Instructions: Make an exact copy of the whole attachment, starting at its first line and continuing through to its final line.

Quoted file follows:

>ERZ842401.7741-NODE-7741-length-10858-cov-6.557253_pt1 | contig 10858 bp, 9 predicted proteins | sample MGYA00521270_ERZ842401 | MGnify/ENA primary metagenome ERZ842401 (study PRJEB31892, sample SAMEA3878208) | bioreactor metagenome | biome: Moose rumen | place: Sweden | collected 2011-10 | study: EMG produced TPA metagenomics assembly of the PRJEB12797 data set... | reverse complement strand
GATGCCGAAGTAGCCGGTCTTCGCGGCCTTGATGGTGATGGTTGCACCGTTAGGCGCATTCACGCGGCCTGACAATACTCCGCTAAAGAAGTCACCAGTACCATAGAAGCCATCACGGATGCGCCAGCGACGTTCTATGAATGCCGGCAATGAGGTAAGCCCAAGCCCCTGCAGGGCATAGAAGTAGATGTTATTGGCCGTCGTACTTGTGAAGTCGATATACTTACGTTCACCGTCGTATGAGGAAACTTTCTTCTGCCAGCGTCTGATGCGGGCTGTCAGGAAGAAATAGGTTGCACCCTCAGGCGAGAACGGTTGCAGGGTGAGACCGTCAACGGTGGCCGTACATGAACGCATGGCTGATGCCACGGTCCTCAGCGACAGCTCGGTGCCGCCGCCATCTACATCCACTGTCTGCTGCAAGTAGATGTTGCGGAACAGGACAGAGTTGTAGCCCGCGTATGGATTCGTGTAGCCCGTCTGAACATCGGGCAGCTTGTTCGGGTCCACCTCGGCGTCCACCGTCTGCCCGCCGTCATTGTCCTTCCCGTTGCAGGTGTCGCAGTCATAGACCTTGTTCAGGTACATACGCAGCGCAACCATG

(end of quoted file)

>ERZ842401.7741-NODE-7741-length-10858-cov-6.557253_pt1 | contig 10858 bp, 9 predicted proteins | sample MGYA00521270_ERZ842401 | MGnify/ENA primary metagenome ERZ842401 (study PRJEB31892, sample SAMEA3878208) | bioreactor metagenome | biome: Moose rumen | place: Sweden | collected 2011-10 | study: EMG produced TPA metagenomics assembly of the PRJEB12797 data set... | reverse complement strand
GATGCCGAAGTAGCCGGTCTTCGCGGCCTTGATGGTGATGGTTGCACCGTTAGGCGCATTCACGCGGCCTGACAATACTCCGCTAAAGAAGTCACCAGTACCATAGAAGCCATCACGGATGCGCCAGCGACGTTCTATGAATGCCGGCAATGAGGTAAGCCCAAGCCCCTGCAGGGCATAGAAGTAGATGTTATTGGCCGTCGTACTTGTGAAGTCGATATACTTACGTTCACCGTCGTATGAGGAAACTTTCTTCTGCCAGCGTCTGATGCGGGCTGTCAGGAAGAAATAGGTTGCACCCTCAGGCGAGAACGGTTGCAGGGTGAGACCGTCAACGGTGGCCGTACATGAACGCATGGCTGATGCCACGGTCCTCAGCGACAGCTCGGTGCCGCCGCCATCTACATCCACTGTCTGCTGCAAGTAGATGTTGCGGAACAGGACAGAGTTGTAGCCCGCGTATGGATTCGTGTAGCCCGTCTGAACATCGGGCAGCTTGTTCGGGTCCACCTCGGCGTCCACCGTCTGCCCGCCGTCATTGTCCTTCCCGTTGCAGGTGTCGCAGTCATAGACCTTGTTCAGGTACATACGCAGCGCAACCATG